Sangria, The Sky Club closing after 14 years
New Up/Down restaurant to fill venue
Posted January 7, 2013
ROYAL OAK — After more than a decade of bringing the tastes of the Iberian Peninsula to Royal Oak, Sangria Tapas Café and The Sky Club are scheduled to close their doors Jan. 31.
The popular Spanish restaurant and upstairs nightclub opened in 1998 and, after more than 14 years at the corner of Fourth and Lafayette, will close its doors.
“The end of January will be the end of an era,” said Luigi Cutraro, Sangria’s owner. “I’m 59 years old and it’s time to spend a little time with my wife.”
Cutraro, who is typically at the venue until 3-4 a.m. daily, making sure everything runs smoothly, said he told his staff at the end of November about his plans to close.
“We have employees that have been there all 14 years,” Cutraro said. “Thirty percent of my crew is the original crew. Everyone’s staying till closing. I’m sure they have things lined up, but nobody’s quit on me.”
Named one of the top 50 Hispanic restaurants in the U.S. by Hispanic Magazine, a national publication, in 2001, Cutraro said individually owned restaurants like Sangria are what make Royal Oak’s downtown area successful.
“That’s what makes Royal Oak such a great city — it’s full of personal proprietors like me,” Cutraro said. “Royal Oak is probably (one of) the safest downtown(s). And that’s why people like to come in.
“Sangria, it will be remembered. It was a totally different format. It is a fun format. When people came into Sangria, they knew they’d have a great time and some great food.”
A new restaurant is already lined up to take over the venue, located directly across from the Royal Oak Music Theatre, at 401 S. Lafayette. In a $1.54 million deal, Dexter Hospitality Holdings LLC plans to open a high-end “American contemporary grill with a French influence,” tentatively called Up/Down. Despite excitement from neighboring businesses, the new restaurant would not open until April or later.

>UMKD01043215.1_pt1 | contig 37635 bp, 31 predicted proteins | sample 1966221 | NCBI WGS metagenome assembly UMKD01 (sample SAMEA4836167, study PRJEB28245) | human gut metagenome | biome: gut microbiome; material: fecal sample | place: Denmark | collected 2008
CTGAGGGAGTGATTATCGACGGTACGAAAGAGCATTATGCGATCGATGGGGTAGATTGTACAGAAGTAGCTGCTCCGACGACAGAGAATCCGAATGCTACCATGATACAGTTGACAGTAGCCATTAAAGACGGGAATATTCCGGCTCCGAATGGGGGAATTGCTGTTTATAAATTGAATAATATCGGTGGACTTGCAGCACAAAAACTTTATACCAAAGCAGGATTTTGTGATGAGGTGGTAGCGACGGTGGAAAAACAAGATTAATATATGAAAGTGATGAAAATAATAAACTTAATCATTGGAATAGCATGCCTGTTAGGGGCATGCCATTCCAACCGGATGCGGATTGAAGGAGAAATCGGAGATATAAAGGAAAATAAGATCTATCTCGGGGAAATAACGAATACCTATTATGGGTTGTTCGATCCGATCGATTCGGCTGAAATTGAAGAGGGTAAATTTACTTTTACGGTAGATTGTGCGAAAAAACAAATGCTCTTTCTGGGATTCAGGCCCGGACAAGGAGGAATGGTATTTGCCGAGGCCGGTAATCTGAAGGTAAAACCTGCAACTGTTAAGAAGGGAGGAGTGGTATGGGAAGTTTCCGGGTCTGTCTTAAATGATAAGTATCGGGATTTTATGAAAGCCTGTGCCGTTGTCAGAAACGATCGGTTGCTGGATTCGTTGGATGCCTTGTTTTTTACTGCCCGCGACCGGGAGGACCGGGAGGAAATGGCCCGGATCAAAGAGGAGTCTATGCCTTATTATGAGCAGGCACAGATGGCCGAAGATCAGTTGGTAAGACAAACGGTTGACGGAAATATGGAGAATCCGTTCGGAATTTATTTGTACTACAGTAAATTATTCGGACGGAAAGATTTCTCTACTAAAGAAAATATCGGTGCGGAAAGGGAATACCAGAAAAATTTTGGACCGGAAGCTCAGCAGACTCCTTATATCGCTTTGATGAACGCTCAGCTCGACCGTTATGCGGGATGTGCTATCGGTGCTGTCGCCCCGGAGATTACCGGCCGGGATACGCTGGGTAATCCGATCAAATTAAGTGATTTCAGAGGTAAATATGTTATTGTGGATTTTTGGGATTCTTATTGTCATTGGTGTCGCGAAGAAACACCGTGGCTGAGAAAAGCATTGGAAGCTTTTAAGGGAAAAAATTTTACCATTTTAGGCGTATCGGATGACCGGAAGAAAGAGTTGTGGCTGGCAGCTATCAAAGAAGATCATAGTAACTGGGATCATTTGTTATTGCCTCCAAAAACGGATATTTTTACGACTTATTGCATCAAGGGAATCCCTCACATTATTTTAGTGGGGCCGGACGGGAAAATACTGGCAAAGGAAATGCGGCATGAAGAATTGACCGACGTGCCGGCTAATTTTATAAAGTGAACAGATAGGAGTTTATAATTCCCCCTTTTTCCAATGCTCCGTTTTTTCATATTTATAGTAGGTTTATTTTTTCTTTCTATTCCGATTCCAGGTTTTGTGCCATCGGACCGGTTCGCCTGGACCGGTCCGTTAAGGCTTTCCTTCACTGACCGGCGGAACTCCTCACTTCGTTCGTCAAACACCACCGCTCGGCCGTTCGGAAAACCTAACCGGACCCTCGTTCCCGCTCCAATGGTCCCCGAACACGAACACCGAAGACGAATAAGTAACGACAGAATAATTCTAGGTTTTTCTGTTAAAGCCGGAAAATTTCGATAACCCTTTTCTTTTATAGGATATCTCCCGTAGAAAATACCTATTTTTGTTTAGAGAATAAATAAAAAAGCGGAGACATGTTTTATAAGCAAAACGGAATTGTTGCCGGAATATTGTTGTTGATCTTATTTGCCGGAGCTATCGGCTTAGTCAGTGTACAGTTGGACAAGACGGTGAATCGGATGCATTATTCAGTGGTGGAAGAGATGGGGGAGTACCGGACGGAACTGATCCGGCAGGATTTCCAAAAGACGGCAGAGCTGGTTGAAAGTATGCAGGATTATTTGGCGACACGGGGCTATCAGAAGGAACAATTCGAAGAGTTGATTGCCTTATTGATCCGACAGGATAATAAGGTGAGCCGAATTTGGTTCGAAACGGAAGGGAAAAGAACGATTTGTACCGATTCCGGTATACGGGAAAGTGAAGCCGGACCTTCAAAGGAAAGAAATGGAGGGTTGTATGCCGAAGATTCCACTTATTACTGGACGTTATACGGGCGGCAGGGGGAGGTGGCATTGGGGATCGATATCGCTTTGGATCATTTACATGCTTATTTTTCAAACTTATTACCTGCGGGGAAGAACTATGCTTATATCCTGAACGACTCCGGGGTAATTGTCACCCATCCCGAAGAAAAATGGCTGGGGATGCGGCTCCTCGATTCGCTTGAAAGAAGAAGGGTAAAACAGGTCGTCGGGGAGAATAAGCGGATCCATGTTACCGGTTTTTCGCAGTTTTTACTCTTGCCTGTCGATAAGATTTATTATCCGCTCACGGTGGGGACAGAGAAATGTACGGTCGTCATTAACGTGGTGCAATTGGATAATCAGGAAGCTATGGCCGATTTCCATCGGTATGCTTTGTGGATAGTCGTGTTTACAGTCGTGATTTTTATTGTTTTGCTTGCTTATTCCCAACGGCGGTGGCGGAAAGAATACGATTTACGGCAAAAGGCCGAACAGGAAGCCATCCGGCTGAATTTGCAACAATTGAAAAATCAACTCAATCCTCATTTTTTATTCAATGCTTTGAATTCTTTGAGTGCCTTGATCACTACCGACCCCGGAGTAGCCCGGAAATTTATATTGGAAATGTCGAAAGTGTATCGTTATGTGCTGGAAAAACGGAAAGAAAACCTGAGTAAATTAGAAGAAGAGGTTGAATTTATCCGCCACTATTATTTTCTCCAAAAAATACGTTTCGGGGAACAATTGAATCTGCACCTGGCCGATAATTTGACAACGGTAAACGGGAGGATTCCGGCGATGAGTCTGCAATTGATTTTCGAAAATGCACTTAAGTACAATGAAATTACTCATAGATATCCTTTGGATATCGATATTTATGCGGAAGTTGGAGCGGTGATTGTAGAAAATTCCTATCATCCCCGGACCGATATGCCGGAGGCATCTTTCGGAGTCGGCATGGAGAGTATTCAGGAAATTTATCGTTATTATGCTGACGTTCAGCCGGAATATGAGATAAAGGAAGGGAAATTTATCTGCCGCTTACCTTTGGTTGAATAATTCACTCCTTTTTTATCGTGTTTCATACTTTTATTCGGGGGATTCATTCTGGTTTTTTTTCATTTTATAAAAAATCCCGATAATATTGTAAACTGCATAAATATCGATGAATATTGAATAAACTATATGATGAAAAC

“These are pretty big shoes to fill,” City Commissioner Mike Fournier said. “I think Luigi, over the years, has done an excellent job over there operating Sangria.
“We’re doing something great here in Royal Oak. We’re constantly, I don’t want to say we’re re-inventing ourselves, but we’re keeping up with the market. We’re making changes, adapting to our demographic. I looked at the plans; I’m excited. The menu looks great. I think it really pairs up well with Ronin (sushi restaurant) there.”
At the Dec. 17 City Commission meeting, the commission voted to approve the transfer of ownership from Sangria to Dexter Hospitality Holdings, despite some hesitation from Mayor Pro Tem Patricia Capello, who was the lone vote against the decision.
“Where I’m having my objection is that these people are new to the community, have relatively little experience and are increasing hours on the second floor for food service,” Capello said. “I hope that they find synergy with Ronin and that they have success with that. I can’t support the increase in hours for new and inexperienced owners.”
As for Cutraro, he doesn’t plan to drift quietly into retirement. He plans to take his first real vacation and then begin plans for a small Italian restaurant.
“Me and my wife are taking a couple weeks off and going somewhere warm, and we’ll just go from there,” Cutraro said, noting the 20-day trip is huge after never taking more than seven days off before. “What I want to do is open, at the most, a 3,000-square-feet restaurant; a true Italian restaurant. We don’t have a place. I’d love to be in Royal Oak.”
Cutraro said he’d like a venue that seats 60-70 people, compared to the 250 that could fit in Sangria.
For more on the final three weeks of Sangria, visit www.sangriaroyaloak.com.
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